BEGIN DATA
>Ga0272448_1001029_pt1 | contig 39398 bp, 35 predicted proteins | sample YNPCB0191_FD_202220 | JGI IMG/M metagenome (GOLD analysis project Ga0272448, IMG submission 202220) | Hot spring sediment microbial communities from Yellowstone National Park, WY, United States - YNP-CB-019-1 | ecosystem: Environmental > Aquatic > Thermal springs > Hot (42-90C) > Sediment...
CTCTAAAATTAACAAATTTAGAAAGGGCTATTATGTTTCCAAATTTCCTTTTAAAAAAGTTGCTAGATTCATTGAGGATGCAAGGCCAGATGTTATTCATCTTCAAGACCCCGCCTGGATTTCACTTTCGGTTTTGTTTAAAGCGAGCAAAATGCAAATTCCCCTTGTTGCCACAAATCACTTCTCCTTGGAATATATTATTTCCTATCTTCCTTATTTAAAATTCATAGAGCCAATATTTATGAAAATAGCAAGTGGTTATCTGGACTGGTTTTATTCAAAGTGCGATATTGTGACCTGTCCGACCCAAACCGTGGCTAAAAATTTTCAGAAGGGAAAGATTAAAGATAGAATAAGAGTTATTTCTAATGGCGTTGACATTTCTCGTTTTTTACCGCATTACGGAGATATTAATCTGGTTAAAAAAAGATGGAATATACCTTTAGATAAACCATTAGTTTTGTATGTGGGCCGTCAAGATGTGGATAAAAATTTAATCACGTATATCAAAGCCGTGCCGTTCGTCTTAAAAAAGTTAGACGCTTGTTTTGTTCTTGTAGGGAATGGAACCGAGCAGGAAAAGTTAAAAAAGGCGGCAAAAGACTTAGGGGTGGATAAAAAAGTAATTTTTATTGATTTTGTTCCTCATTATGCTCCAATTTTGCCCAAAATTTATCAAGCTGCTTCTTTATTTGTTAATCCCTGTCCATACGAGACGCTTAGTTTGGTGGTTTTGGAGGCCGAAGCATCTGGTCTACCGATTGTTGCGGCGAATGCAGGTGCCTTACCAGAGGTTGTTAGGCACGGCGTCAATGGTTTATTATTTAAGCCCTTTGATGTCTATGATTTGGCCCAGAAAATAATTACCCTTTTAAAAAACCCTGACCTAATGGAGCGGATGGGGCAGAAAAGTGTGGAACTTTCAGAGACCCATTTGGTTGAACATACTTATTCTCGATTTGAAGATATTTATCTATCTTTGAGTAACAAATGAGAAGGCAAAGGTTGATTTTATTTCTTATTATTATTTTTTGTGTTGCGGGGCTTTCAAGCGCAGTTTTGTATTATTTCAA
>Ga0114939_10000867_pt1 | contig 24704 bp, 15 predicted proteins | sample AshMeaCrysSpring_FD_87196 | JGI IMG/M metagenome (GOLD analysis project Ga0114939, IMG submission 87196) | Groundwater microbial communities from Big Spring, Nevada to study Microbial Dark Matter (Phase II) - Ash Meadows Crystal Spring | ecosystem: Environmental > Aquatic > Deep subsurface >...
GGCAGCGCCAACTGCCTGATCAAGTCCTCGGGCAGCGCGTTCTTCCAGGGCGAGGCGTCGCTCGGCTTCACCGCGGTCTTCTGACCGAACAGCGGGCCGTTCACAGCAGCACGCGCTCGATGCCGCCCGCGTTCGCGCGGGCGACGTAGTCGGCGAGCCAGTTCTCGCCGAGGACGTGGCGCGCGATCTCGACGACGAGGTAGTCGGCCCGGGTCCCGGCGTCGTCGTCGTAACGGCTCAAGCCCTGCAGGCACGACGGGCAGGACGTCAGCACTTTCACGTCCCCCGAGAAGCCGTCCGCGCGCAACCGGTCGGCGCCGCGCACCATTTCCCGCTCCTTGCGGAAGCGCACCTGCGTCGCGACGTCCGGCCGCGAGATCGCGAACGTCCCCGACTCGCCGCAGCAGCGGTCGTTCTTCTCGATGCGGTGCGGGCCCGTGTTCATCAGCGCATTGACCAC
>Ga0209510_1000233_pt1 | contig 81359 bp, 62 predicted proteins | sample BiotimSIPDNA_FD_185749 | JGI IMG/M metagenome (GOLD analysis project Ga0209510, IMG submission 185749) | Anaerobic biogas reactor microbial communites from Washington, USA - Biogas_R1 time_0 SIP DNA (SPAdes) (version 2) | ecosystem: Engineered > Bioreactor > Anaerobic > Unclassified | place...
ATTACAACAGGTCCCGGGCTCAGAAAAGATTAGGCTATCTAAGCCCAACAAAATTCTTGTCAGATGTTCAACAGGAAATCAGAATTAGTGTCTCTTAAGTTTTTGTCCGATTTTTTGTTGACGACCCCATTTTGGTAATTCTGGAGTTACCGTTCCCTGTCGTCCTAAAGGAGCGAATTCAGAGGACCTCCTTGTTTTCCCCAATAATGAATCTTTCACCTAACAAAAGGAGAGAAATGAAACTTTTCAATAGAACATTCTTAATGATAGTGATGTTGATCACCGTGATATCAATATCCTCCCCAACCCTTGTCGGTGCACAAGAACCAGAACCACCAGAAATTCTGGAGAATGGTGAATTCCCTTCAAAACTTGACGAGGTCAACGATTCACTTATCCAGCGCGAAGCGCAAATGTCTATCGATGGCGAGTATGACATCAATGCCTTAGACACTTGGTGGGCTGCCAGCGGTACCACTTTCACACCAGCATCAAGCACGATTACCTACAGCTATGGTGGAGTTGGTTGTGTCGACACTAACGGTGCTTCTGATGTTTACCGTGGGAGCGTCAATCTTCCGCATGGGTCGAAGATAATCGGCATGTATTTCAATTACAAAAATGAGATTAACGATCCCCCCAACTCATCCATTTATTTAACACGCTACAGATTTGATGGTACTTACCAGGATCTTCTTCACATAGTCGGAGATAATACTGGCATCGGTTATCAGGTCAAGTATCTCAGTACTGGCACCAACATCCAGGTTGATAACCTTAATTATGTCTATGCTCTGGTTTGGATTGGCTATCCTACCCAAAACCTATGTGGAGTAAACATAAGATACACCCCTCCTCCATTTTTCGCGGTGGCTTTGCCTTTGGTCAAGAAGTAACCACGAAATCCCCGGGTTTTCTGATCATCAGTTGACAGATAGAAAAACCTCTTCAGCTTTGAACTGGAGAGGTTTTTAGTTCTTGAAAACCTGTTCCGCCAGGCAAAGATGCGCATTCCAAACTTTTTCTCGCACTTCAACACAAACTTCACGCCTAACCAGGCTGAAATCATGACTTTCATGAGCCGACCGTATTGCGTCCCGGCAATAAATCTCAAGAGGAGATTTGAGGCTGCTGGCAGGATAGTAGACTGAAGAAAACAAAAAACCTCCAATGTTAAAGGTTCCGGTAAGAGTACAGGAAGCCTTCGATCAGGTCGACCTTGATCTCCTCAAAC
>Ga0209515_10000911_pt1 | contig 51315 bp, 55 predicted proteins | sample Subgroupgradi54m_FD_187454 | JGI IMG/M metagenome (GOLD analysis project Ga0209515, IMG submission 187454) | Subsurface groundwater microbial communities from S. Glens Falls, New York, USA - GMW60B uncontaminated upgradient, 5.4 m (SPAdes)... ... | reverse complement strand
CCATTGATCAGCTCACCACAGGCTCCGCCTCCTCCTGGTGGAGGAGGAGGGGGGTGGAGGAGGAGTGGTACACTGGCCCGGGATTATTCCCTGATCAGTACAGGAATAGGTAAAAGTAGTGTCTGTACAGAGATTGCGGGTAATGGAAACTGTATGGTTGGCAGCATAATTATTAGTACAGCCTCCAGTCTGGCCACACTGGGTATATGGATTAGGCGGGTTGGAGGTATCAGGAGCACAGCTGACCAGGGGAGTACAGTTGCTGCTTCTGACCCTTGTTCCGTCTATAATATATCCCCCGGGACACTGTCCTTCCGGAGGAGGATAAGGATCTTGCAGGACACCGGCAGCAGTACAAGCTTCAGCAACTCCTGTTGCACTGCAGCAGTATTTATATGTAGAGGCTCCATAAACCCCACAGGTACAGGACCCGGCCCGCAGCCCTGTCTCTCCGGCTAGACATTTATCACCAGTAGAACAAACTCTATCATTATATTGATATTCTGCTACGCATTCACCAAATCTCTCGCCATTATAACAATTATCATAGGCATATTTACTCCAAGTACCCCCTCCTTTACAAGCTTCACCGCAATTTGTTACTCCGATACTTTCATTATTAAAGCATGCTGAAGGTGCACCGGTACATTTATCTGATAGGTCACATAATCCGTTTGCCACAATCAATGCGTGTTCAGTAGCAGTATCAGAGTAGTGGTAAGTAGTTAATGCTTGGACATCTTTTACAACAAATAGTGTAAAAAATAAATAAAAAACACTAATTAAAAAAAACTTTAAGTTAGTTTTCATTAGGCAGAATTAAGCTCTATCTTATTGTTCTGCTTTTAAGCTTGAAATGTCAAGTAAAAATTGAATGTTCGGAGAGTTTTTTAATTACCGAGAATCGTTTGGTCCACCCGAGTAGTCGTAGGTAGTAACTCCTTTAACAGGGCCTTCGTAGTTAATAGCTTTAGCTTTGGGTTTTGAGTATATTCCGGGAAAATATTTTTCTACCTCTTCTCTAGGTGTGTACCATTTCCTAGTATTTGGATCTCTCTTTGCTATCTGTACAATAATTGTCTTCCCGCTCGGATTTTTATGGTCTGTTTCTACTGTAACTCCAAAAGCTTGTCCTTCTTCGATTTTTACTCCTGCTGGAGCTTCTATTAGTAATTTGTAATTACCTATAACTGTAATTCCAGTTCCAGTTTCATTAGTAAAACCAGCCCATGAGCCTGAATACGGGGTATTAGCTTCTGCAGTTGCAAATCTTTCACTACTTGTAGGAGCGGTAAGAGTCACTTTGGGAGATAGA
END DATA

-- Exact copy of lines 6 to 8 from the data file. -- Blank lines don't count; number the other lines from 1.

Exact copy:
ATTACAACAGGTCCCGGGCTCAGAAAAGATTAGGCTATCTAAGCCCAACAAAATTCTTGTCAGATGTTCAACAGGAAATCAGAATTAGTGTCTCTTAAGTTTTTGTCCGATTTTTTGTTGACGACCCCATTTTGGTAATTCTGGAGTTACCGTTCCCTGTCGTCCTAAAGGAGCGAATTCAGAGGACCTCCTTGTTTTCCCCAATAATGAATCTTTCACCTAACAAAAGGAGAGAAATGAAACTTTTCAATAGAACATTCTTAATGATAGTGATGTTGATCACCGTGATATCAATATCCTCCCCAACCCTTGTCGGTGCACAAGAACCAGAACCACCAGAAATTCTGGAGAATGGTGAATTCCCTTCAAAACTTGACGAGGTCAACGATTCACTTATCCAGCGCGAAGCGCAAATGTCTATCGATGGCGAGTATGACATCAATGCCTTAGACACTTGGTGGGCTGCCAGCGGTACCACTTTCACACCAGCATCAAGCACGATTACCTACAGCTATGGTGGAGTTGGTTGTGTCGACACTAACGGTGCTTCTGATGTTTACCGTGGGAGCGTCAATCTTCCGCATGGGTCGAAGATAATCGGCATGTATTTCAATTACAAAAATGAGATTAACGATCCCCCCAACTCATCCATTTATTTAACACGCTACAGATTTGATGGTACTTACCAGGATCTTCTTCACATAGTCGGAGATAATACTGGCATCGGTTATCAGGTCAAGTATCTCAGTACTGGCACCAACATCCAGGTTGATAACCTTAATTATGTCTATGCTCTGGTTTGGATTGGCTATCCTACCCAAAACCTATGTGGAGTAAACATAAGATACACCCCTCCTCCATTTTTCGCGGTGGCTTTGCCTTTGGTCAAGAAGTAACCACGAAATCCCCGGGTTTTCTGATCATCAGTTGACAGATAGAAAAACCTCTTCAGCTTTGAACTGGAGAGGTTTTTAGTTCTTGAAAACCTGTTCCGCCAGGCAAAGATGCGCATTCCAAACTTTTTCTCGCACTTCAACACAAACTTCACGCCTAACCAGGCTGAAATCATGACTTTCATGAGCCGACCGTATTGCGTCCCGGCAATAAATCTCAAGAGGAGATTTGAGGCTGCTGGCAGGATAGTAGACTGAAGAAAACAAAAAACCTCCAATGTTAAAGGTTCCGGTAAGAGTACAGGAAGCCTTCGATCAGGTCGACCTTGATCTCCTCAAAC
>Ga0209515_10000911_pt1 | contig 51315 bp, 55 predicted proteins | sample Subgroupgradi54m_FD_187454 | JGI IMG/M metagenome (GOLD analysis project Ga0209515, IMG submission 187454) | Subsurface groundwater microbial communities from S. Glens Falls, New York, USA - GMW60B uncontaminated upgradient, 5.4 m (SPAdes)... ... | reverse complement strand
CCATTGATCAGCTCACCACAGGCTCCGCCTCCTCCTGGTGGAGGAGGAGGGGGGTGGAGGAGGAGTGGTACACTGGCCCGGGATTATTCCCTGATCAGTACAGGAATAGGTAAAAGTAGTGTCTGTACAGAGATTGCGGGTAATGGAAACTGTATGGTTGGCAGCATAATTATTAGTACAGCCTCCAGTCTGGCCACACTGGGTATATGGATTAGGCGGGTTGGAGGTATCAGGAGCACAGCTGACCAGGGGAGTACAGTTGCTGCTTCTGACCCTTGTTCCGTCTATAATATATCCCCCGGGACACTGTCCTTCCGGAGGAGGATAAGGATCTTGCAGGACACCGGCAGCAGTACAAGCTTCAGCAACTCCTGTTGCACTGCAGCAGTATTTATATGTAGAGGCTCCATAAACCCCACAGGTACAGGACCCGGCCCGCAGCCCTGTCTCTCCGGCTAGACATTTATCACCAGTAGAACAAACTCTATCATTATATTGATATTCTGCTACGCATTCACCAAATCTCTCGCCATTATAACAATTATCATAGGCATATTTACTCCAAGTACCCCCTCCTTTACAAGCTTCACCGCAATTTGTTACTCCGATACTTTCATTATTAAAGCATGCTGAAGGTGCACCGGTACATTTATCTGATAGGTCACATAATCCGTTTGCCACAATCAATGCGTGTTCAGTAGCAGTATCAGAGTAGTGGTAAGTAGTTAATGCTTGGACATCTTTTACAACAAATAGTGTAAAAAATAAATAAAAAACACTAATTAAAAAAAACTTTAAGTTAGTTTTCATTAGGCAGAATTAAGCTCTATCTTATTGTTCTGCTTTTAAGCTTGAAATGTCAAGTAAAAATTGAATGTTCGGAGAGTTTTTTAATTACCGAGAATCGTTTGGTCCACCCGAGTAGTCGTAGGTAGTAACTCCTTTAACAGGGCCTTCGTAGTTAATAGCTTTAGCTTTGGGTTTTGAGTATATTCCGGGAAAATATTTTTCTACCTCTTCTCTAGGTGTGTACCATTTCCTAGTATTTGGATCTCTCTTTGCTATCTGTACAATAATTGTCTTCCCGCTCGGATTTTTATGGTCTGTTTCTACTGTAACTCCAAAAGCTTGTCCTTCTTCGATTTTTACTCCTGCTGGAGCTTCTATTAGTAATTTGTAATTACCTATAACTGTAATTCCAGTTCCAGTTTCATTAGTAAAACCAGCCCATGAGCCTGAATACGGGGTATTAGCTTCTGCAGTTGCAAATCTTTCACTACTTGTAGGAGCGGTAAGAGTCACTTTGGGAGATAGA